He is a rebel and he is not an outcast so much but he stands apart from the rest of society. What I loved about Ross Poldark is that he has got a bit of Tom Jones and a bit of Mr Darcy because he’s a gentleman and bit of Rochester and a bit of Rhett Butler and a bit of Robin Hood. He is actually all the good heroes rolled into one and yet he is his own unique personality. That’s what’s great about him. He does have a strong sense of justice but he’s not priggish about it. He’s a leader but he doesn’t seek leadership – but people will follow him. That’s a true leader. I think the books are so extraordinary. I feel more pressure doing justice to [them] in the way I would feel about doing justice to a Jane Austen or a Dickens. I’d be doing [Poldark]  for years and years but I love the stories so much.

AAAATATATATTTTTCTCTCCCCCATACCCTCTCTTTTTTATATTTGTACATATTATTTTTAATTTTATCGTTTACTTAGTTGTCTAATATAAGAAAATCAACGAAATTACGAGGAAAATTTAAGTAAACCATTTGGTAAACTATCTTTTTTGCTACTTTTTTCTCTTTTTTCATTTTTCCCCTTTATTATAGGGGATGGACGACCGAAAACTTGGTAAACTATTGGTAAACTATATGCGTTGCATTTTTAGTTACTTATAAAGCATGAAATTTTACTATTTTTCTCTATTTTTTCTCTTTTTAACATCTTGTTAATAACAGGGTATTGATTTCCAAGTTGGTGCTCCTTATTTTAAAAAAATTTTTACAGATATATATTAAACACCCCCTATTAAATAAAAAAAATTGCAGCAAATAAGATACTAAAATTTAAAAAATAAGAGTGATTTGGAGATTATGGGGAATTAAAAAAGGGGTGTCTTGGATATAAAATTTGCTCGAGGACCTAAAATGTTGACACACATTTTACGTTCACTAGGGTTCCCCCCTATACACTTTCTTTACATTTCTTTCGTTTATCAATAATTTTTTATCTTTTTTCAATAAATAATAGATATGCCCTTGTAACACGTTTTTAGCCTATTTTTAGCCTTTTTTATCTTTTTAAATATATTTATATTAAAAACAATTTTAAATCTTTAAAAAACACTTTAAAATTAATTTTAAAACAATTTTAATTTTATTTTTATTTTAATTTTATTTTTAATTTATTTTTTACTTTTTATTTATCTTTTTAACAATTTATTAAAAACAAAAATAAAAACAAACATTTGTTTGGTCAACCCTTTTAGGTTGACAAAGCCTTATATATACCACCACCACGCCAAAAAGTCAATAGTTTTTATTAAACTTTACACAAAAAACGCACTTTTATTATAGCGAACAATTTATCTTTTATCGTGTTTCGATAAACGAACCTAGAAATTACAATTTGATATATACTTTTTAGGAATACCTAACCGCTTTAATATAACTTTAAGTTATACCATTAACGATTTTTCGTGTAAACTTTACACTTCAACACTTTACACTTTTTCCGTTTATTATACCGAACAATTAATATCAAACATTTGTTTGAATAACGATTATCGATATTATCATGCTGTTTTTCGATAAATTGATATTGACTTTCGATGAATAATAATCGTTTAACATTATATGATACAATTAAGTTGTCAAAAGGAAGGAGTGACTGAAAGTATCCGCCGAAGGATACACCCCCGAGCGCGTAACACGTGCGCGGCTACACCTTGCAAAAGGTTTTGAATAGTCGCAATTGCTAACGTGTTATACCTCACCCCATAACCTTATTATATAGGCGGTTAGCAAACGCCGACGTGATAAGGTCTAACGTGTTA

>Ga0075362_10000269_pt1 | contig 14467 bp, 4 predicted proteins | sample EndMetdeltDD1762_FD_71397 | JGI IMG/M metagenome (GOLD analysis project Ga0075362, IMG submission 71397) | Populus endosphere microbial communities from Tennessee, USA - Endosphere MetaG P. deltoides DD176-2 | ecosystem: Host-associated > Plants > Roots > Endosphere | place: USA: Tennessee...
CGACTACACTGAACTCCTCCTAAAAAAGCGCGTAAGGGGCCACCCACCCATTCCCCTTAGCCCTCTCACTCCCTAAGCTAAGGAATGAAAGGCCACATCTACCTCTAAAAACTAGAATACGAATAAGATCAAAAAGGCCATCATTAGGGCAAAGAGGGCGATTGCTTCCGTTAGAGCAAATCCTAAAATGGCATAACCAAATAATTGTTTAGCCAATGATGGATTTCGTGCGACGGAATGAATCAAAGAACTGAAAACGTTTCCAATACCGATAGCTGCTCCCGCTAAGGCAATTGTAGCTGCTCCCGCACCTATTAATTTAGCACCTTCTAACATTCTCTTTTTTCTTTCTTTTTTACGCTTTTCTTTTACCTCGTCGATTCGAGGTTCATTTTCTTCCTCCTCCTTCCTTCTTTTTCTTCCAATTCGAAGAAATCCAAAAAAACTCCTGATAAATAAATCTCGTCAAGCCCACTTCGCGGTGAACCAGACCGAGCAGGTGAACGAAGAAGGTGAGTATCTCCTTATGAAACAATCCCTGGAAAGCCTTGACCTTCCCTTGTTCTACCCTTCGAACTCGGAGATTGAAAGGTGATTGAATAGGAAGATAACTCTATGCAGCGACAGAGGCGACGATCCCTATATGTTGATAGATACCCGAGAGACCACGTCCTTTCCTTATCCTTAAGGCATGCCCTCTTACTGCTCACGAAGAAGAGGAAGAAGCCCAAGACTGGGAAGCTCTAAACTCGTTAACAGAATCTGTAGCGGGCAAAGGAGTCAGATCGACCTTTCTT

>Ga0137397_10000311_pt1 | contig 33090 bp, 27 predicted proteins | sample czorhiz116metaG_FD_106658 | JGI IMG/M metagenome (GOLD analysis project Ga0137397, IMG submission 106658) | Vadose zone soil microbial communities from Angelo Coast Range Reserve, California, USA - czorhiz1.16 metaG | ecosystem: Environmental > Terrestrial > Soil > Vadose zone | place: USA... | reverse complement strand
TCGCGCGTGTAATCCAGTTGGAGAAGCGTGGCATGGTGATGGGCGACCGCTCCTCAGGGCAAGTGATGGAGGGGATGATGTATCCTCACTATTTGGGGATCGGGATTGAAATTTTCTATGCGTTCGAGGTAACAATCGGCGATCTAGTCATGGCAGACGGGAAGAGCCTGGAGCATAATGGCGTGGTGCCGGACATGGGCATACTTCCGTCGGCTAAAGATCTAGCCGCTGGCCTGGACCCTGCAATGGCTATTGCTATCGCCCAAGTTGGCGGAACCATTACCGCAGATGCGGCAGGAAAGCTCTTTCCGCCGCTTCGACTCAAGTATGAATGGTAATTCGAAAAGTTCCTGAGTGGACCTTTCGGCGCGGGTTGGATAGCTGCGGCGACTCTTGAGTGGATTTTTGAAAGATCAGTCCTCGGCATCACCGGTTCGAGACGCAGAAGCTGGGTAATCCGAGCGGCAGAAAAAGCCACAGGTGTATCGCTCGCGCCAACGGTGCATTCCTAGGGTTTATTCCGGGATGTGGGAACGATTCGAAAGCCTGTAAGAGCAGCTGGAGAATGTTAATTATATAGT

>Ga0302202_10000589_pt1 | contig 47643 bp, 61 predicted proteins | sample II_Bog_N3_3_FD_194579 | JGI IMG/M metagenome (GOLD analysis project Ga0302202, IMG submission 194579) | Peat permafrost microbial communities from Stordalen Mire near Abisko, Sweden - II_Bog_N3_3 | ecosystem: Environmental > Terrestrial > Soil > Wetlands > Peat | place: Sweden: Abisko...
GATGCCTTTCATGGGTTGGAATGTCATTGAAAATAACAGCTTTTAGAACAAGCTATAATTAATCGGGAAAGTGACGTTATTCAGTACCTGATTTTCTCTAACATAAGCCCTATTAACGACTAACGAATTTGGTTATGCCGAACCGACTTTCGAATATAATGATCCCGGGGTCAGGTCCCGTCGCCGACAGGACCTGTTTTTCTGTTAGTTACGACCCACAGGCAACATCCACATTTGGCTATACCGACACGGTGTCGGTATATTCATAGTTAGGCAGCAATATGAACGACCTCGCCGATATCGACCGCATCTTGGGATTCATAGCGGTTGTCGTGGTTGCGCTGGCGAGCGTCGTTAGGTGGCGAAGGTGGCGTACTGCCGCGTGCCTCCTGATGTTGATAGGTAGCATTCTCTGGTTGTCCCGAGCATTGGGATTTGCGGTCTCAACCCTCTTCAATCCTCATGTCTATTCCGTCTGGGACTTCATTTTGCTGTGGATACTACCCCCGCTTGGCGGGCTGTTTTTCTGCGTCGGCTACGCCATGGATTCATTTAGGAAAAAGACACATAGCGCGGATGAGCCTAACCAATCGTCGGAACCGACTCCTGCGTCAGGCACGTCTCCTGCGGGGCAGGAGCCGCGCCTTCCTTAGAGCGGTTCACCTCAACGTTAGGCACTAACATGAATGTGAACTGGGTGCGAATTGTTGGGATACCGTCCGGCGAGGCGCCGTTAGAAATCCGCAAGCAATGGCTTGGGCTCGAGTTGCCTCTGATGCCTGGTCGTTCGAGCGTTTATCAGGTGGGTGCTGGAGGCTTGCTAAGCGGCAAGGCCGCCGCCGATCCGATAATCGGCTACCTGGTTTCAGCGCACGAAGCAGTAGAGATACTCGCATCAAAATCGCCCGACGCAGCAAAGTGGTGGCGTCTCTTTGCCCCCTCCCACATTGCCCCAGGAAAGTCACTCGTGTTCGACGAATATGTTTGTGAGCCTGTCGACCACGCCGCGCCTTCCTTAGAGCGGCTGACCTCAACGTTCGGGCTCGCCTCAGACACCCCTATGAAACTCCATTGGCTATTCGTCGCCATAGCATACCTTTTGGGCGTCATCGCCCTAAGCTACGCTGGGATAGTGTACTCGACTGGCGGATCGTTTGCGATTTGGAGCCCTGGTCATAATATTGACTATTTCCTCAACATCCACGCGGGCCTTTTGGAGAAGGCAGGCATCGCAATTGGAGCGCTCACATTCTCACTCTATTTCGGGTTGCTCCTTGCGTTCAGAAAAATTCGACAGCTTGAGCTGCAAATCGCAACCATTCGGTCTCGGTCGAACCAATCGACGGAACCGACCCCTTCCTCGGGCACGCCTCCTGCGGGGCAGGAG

Deadline reports Drew Pierce is working on a second instalment in the Ghostbusters Cinematic Universe, featuring an all-male version of the team.

Jenji KohanBruce Miller and Tracy Miller have co-written The Devil You Know‘s pilot, about the Salem Witch Trials that divides New England.

Tax Analysts reports the federal government of Mexico have offered Sony Pictures Entertainment $20M if they make screenplay changes to more positively represent the country. They claim the intention is to show modern Mexico City structures and its skyline. Part of the conditions is to cast a Mexican as Estrella, who can’t be herself Mexican. Bond uses Estrella’s apartment as a base of operations while hunting an assassin targeting the governor of the Federal District, which the offer proposes becomes an international leader instead, while the Federal District Police becomes a special force. Bond’s confrontation with the assassin currently leads to a cage match in an ambiguous location, but Mexico are requesting it instead be a chase through Mexico City during the Day of the Dead celebrations.